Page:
TOKYO Fuji Photo Film Co. Ltd. has developed a prototype charged-coupled device that sports an array of honeycomb-shaped photodiodes, and which the company said is better than conventional digital camera CCDs by just about any performance measure. The device has the potential to singlehandedly expand the range of digital imaging products, the company said.
The new CCD structure, which was developed in collaboration with Fujifilm Microdevices Co. Ltd., a Fuji subsidiary, is expected to be employed in a new line of sub-$1,000 consumer digital cameras that the company will bring to market sometime next year. Fuji said it plans to eventually sell the so-called Super CCD devices on the merchant market a first for Fujifilm, said Yasuo Nagashima, assistant manager of technical service for the electronic imaging products division at Fuji Photo Film (Tokyo).
The Super CCD chip, with its larger, more densely-packed photodiode structure, is an improvement over today's CCDs in areas such as resolution, color reproduction, signal-to-noise, dynamic range, sensitivity and power consumption, according to the company.
The device used the human eye as a model for how to receive optical information, company officials said. To mimic the eye, Fuji tilted to a 45 angle the CCD's tiled pixel structures containing the light-sensitive photodiode and its attached electrodes. In this way, the vertical and horizontal spacing between the photodiodes becomes smaller than diagonal intervals. In conventional CCDs, the opposite is true, the company said.
In addition, Fujifilm created a larger octoganal-shaped photodiode so that more of the CCD area is used for soaking up incoming photons, further enhancing horizontal/vertical resolution. A larger photodiode also helps offset loss of sensitivity for each photodiode when the device undergoes a process technology shrink, which is done to cram more pixels on a device. For Fujifilm's 2-million-pixel, 0.5-inch CCD prototype, the pixel pitch is 4.5 microns, Nagashima said. He declined to describe the process technology used to make the part.
Because the octagonal shape is closer to the circular microlens that sits on top of the pixel, light can be collected more efficiently, the company said. And with the new photodiode structure, Fujifilm was able to further maximize the light-sensitive area of the CCD by eliminating the control signal path, so that the pixel now only contains one large photodiode and a charge transmission path around its periphery.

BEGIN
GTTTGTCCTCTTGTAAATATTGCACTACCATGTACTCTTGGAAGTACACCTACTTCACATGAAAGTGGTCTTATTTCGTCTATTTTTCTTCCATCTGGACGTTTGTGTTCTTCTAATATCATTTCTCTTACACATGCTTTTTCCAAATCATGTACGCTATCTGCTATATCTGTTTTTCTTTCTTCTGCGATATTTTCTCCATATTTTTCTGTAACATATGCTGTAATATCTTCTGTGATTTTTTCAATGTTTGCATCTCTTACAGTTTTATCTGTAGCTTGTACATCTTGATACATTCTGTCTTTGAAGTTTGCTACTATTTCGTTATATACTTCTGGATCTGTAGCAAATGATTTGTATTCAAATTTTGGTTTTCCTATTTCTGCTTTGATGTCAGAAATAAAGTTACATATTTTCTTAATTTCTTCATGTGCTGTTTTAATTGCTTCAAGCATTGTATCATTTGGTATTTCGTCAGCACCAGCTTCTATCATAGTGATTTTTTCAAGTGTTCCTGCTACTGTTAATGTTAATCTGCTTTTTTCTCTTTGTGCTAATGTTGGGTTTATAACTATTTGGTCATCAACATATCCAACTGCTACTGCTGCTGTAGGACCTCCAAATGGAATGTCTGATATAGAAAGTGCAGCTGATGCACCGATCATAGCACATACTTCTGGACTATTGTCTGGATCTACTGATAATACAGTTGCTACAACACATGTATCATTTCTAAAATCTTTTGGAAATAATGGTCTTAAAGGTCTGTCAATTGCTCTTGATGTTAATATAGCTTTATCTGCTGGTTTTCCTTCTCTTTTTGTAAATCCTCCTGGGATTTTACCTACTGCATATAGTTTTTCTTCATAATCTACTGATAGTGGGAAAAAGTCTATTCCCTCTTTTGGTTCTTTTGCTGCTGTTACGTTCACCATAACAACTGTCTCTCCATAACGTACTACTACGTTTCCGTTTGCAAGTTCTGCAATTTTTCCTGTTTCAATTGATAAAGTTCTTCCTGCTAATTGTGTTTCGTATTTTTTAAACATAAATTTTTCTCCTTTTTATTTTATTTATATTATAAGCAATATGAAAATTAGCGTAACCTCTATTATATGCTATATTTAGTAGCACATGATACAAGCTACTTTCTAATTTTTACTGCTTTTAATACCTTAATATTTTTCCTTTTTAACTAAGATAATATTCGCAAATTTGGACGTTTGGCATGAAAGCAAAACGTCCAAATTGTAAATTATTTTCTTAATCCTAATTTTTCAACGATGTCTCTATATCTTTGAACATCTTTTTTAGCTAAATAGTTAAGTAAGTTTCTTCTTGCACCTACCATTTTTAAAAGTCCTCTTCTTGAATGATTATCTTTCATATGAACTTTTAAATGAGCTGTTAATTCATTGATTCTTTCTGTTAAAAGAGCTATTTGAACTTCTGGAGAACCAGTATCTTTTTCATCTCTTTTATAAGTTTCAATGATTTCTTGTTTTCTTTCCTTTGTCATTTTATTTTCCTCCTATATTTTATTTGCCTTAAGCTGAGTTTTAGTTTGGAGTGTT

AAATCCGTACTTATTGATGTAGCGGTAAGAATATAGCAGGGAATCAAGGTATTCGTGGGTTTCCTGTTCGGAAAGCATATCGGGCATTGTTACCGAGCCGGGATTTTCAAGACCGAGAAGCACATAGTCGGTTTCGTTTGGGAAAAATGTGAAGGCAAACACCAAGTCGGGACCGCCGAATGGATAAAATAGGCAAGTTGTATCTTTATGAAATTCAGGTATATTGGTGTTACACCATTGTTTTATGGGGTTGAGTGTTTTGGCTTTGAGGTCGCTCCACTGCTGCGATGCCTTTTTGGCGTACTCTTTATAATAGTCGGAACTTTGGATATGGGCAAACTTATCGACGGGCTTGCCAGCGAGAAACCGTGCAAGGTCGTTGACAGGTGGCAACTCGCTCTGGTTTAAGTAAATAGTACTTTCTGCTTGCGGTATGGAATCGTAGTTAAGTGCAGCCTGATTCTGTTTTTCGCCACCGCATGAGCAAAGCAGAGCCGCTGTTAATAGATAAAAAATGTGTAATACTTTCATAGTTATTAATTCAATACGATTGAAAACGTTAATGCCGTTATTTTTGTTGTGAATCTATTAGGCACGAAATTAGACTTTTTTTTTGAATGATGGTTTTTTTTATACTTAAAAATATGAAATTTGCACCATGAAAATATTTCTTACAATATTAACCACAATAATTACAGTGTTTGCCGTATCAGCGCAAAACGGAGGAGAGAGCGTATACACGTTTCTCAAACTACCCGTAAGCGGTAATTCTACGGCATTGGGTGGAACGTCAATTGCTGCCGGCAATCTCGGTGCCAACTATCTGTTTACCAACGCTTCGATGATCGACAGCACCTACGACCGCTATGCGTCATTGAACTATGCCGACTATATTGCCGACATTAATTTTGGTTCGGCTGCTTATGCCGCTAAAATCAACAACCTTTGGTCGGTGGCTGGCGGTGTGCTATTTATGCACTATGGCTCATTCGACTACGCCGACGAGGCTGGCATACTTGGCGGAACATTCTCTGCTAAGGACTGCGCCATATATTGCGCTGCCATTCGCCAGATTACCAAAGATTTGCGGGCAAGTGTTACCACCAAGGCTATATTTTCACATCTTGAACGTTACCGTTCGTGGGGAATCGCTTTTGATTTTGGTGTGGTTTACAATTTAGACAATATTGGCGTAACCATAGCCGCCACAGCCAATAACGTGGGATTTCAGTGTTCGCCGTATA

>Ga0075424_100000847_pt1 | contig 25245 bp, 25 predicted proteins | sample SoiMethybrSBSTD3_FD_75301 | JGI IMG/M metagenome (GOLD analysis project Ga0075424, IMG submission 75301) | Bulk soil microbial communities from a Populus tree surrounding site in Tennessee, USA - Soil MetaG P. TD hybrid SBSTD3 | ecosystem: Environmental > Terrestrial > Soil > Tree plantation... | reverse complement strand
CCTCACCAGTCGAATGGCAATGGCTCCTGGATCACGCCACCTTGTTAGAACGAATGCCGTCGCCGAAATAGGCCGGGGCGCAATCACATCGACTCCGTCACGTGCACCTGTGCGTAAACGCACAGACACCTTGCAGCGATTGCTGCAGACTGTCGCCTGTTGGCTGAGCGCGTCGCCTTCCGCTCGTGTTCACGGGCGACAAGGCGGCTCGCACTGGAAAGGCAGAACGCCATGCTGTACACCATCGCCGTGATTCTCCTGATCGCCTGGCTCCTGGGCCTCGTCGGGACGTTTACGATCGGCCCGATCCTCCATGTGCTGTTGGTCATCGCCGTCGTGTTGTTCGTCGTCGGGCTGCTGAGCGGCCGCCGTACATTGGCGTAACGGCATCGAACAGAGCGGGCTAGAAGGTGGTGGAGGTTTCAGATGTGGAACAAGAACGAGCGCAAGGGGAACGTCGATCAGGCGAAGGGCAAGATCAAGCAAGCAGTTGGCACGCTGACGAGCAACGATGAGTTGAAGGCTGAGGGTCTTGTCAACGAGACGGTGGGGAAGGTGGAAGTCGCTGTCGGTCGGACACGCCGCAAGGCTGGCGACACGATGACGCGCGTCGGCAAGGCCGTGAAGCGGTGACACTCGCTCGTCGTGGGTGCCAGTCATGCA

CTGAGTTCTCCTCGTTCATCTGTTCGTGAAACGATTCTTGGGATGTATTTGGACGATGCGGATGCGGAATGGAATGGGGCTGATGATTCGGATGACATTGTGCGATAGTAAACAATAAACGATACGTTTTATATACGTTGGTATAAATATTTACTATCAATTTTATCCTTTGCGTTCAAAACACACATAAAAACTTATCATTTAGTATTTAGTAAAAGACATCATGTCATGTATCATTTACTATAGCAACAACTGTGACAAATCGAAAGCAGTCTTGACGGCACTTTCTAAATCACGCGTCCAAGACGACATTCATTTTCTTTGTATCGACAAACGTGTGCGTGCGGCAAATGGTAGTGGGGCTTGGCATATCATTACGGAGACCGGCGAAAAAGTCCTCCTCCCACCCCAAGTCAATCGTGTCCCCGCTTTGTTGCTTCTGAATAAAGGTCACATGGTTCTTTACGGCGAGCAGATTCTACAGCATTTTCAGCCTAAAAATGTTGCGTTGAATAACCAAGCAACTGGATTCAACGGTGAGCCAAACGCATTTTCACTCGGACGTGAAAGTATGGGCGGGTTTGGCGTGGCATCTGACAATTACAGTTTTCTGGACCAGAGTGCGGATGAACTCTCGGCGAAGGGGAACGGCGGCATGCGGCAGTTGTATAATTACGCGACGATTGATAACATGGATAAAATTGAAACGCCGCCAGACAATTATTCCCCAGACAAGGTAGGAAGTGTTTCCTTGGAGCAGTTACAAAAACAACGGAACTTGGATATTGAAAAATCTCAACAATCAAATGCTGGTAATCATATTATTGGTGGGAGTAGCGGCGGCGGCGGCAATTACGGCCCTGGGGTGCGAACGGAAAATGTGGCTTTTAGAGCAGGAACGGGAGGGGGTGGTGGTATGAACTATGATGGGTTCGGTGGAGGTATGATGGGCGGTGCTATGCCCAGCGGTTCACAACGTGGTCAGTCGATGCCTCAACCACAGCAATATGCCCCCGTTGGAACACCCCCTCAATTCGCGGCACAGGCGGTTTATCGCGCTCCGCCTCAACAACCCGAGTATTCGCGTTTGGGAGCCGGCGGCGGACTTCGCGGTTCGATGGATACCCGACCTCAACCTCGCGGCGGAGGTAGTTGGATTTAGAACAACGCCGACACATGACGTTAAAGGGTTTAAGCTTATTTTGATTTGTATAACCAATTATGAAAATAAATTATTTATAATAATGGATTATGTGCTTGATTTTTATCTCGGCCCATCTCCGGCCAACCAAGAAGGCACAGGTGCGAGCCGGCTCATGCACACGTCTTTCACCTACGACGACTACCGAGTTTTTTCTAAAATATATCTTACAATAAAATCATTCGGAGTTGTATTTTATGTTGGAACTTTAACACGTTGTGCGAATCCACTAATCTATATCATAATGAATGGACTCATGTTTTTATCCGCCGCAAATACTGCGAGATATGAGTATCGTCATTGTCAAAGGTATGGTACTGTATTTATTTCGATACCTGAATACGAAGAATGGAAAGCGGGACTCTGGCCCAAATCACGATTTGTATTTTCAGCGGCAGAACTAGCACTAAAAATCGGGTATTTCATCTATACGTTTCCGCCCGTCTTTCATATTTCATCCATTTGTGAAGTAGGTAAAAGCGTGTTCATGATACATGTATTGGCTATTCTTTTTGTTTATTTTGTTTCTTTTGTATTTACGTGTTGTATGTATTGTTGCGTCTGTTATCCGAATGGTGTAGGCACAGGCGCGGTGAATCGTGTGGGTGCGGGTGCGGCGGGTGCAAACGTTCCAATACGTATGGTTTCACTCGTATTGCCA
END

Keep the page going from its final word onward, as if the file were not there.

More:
For comparison, Fuji Photo said a 1.9-million pixel CCD based on this structure will have an equivalent resolution of a 3-million-pixel CCD using standard rectangular pixels. And Fujifilm claims that the aggregate photodiode charge in a 0.5-inch Super CCD will continue to increase as the pixel count goes up, rather than staying constant, as with conventional CCDs.
The company also boasts greater than twofold improvements in signal-to-noise, dynamic range and sensitivity, though the company did not provide actual specifications. And because a Super CCD doesn't need as many pixels as a regular CCD to provide the same resolution, digital camera OEMs have an opportunity to reduce power consumption.
The company expects Super CCD to expand the range of functions and products using CCDs. Better sensitivity will enable faster shutter speeds and longer flash range. The simpler two-poly structure, four-packet photodiode and wide charge transmission path allows the pixels to be read in one step rather than the normal two, so no mechanical shutter is needed.
The part's smaller size in comparison to other CCDs with similar pixel counts opens the door for the design of ultra-compact digital cameras. The CCD can also be used for full-motion video. "This technology may be applied to a movie camera, and any conventional CCD might be replaced using this CCD," Nagashima said.
One challenge Fuji faces is making the device production-worthy, Nagashima said. "Conventional CCDs use a vertical and horizontal layout, but to make this work we need to have diagonal lines, so in that sense it might be a bit more difficult to manufacture. But it has only two poly levels so in this sense it is simpler," he said.
By next year, the company expects to introduce a digital camera using a Super CCD with more than 3 million pixels, Nagashima said. And that's just the start. "Theoretically, we can make CCDs with more than 10 million pixels based on this technology," he said.